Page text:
After a week in Wisbech, Mum, Martin and I drove up to Yorkshire via my cousin’s seaside chalet in Skegness. Her ‘bolt-hole’ as she calls it, is close to the beach. So we set off with Kerry down the wide (about one kilometer) beach to a pub that was actually on the beach. We had a drink and walked back. It was a warmish evening and light until quite late (10:45).
The next day Mum, Martin and I drove up to the seaside resort of Bridlington (0 11’W 54 05’N). My mother said she would like a few days by the seaside and we had arranged to do some visiting along the way. Bridlington has wonderful beaches and unlike Scarborough – where we were in October, it was very flat so mum felt she could walk around more easily. We stayed in a bed and breakfast guest-house close to the Spa building (the place where concerts, exhibitions and summer theatre took place). It was right next to the beach. Martin and I had a room at the back of the B&B on the top floor. Unfortunately it was also a roosting place for seagulls. These gulls are big, ugly, mean, raucous and noisy. They squawked and wailed all night – literally. I felt I was on the movie set of the Alfred Hitchcock movie “The Birds”. It was quite awful listening to these blood-curdling cries at 3:00am. Even Kerry tried to find a quiet place away from the cacophony.
We spent one afternoon at Sewerby Hall and grounds. I remember going here as a kid – there was a park with all kinds of exotic creatures – they had llamas, and wallabies. The lovely Georgian country house overlooked the North Sea. The Hall has been refurbished in an Edwardian style, with tasteful furnishing and museum standard exhibits. The exhibits included a couple of rooms dedicated to the Hull aviator Amy Johnson. She held the flying record from the UK to Australia in 1930 – the new record she set was 17 days! Amy Johnson was an ace aviator who died while flying during World War II.
Apart from the gulls we had a nice time in Bridlington. Another cousin (my mothers nephew) and his family met us for dinner one night, and I was able to get together my childhood friend from Hull. Andrew (my cousin) took us to the ‘ old town’ of Bridlington – quite a way from the beach and like entering another world. The ‘Old Town’ is a seventeenth century mews with old bank buildings, houses, pubs, carriage houses and stores that had been beautifully restored. This time I really was in a movie set – apparently this street was recently use as the set for the new movie of “Dad’s Army”. This was originally a TV comedy series about the Home Guard in WWII – a rag tag bunch of older and infirmed men who were not conscripted but were involved in the war effort. The movie is due out later this year.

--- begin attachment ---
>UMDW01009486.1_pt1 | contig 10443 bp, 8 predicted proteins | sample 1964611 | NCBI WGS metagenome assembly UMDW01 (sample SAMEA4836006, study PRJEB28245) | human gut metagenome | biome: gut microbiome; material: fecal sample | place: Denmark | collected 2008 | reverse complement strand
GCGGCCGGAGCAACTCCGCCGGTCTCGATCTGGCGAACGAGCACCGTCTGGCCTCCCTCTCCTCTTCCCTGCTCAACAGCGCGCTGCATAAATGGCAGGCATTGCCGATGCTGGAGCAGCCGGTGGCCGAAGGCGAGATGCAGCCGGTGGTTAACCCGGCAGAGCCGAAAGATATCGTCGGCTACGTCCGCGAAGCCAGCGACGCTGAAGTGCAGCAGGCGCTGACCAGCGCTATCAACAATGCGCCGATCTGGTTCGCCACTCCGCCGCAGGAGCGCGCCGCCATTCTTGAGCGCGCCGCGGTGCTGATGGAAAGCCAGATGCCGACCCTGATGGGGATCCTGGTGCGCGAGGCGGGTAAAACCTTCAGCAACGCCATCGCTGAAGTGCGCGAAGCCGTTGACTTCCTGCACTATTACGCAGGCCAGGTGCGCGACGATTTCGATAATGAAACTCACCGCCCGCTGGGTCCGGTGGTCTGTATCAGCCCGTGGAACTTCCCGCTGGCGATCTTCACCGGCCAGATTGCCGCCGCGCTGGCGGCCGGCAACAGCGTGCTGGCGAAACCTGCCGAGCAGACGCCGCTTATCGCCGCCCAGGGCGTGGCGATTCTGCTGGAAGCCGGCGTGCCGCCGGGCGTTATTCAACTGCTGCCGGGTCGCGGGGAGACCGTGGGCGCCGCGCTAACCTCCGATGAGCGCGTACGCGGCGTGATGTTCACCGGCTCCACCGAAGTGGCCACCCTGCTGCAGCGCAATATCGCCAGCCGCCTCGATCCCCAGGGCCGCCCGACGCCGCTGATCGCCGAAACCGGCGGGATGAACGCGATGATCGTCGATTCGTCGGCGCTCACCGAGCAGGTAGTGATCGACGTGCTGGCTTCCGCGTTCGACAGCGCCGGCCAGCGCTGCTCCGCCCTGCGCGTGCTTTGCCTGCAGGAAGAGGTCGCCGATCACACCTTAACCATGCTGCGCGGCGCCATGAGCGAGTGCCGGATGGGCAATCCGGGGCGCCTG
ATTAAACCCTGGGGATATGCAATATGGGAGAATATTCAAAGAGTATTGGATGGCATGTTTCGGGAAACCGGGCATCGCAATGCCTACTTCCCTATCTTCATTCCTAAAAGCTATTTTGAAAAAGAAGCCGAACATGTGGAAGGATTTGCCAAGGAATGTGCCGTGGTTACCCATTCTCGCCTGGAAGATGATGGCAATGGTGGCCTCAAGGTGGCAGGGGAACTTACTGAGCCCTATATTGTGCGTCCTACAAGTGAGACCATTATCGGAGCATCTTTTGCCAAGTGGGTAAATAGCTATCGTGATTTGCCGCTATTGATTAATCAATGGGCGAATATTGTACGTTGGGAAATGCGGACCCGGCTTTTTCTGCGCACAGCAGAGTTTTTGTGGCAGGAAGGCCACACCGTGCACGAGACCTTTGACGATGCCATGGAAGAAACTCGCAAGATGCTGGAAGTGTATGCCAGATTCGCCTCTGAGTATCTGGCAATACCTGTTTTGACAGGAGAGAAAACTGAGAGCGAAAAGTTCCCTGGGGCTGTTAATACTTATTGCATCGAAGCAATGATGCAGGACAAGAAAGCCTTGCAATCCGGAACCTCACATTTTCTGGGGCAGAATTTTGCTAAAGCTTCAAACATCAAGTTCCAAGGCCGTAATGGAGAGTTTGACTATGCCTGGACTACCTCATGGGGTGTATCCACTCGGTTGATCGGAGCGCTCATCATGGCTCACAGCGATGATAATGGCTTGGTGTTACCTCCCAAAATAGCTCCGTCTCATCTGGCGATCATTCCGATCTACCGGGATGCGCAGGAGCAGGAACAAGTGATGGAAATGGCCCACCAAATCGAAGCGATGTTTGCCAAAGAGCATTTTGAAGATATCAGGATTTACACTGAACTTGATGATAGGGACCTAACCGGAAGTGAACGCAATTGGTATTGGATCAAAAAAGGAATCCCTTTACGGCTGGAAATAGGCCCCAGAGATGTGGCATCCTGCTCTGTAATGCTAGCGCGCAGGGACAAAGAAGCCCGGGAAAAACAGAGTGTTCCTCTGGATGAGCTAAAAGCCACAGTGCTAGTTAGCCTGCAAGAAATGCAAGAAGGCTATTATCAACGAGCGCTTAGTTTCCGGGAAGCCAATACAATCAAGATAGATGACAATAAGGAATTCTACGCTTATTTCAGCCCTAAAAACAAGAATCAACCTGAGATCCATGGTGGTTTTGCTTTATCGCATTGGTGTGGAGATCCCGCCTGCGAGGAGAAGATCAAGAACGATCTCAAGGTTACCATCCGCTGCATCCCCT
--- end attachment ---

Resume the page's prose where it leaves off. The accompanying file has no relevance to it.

Andrew is also the chief Environmental Health office for the local council, we asked him about the variable rules relating to dogs in pubs. Some places they are welcome and some they are not. Apparently there is no actual rule about dogs and pubs, Andrew called it the ‘aesthetics of hygiene’, which was an interesting description of the rules applied on the basis of individual company decisions. Not sure if this is the case in Victoria or whether the aesthetics of hygiene are determined by the VIHA Medical Health Officer.
The weather was turning cooler as we left Bridlington and drove to York to pick up young Joan and then headed south back to Wisbech. The traffic in the UK is amazing and seemingly never-ending. We spent another few days in Wisbech as the weather became more and more autumnal (15C and rain). One day it was so dreadful (number 6 on the rain scale) that we stayed in and put the heating on – nice July weather!
A couple of days before we left, Martin and I drove down to Cambridge to meet a friend for lunch. We did not meet my friend Abigail in Cambridge but decided it was easier traffic and parking wise to go a village called Grantchester (think of the Rupert Brooke poem). Again I was in a movie set – both real (see UK TV series) and figurative.
We had lunch in lovely pub and then walked the common-land along the River Cam, and watched a variety of people trying their hand a punting. It was quite amusing.
We headed back to France on a Monday amid the horror stories of the hold ups, migrant deaths, 2000 migrants swarming the Euro-tunnel and traffic chaos. We were sooooo lucky and avoided the major routes south of London and had booked our ferry out of Dover to arrive in Dunkerque. The trip was slow but essentially uneventful, the ferry was about 2.5 hours late (makes me think that BC Ferries is more of a gem than we in on Vancouver Island appreciate) but arrived without incident.
It was late when we arrived at our hotel in the small town of Lens in northern France. The next day we visited the Canadian monument at Vimy Ridge where during the First World War (April 1917) Canadian troops achieved an amazing tactical victory by taking a strategic ridge, albeit at the cost of 10,600 Canadian casualties. Canada lost about 60,000 young men in World War I. Their sacrifice is remembered at Vimy Ridge by a massive white stone monument that was completed in 1936 and restored in 2004-7. Currently the 100 hectare memorial park is run by the Department of Veterans Affairs, whose guides provide tours of the tunnels and trenches dug during the campaign. This was not a movie set, but a very real place and very moving.
I closed my eyes and let my imagination hear sloshing mud and the gunfire, smell the ordinance, urine, and burning flesh, and remember the slaughter of tens of thousands of young men on both sides. Then we went to the cemetery, looking at the graves of the young men most of whom died on April 9 1917. It was weird to see all the graves with the same death date, but we were in the killing fields of Europe.
After three weeks away we are now back on the boat and living our quiet, quite idyllic life on Skookum in Moret sur Loing. After visiting places like Vimy, we appreciate the joy of living in such a beautiful peaceful place. Thankful for our blessings, we are looking forward to another couple of months cruising – lucky us.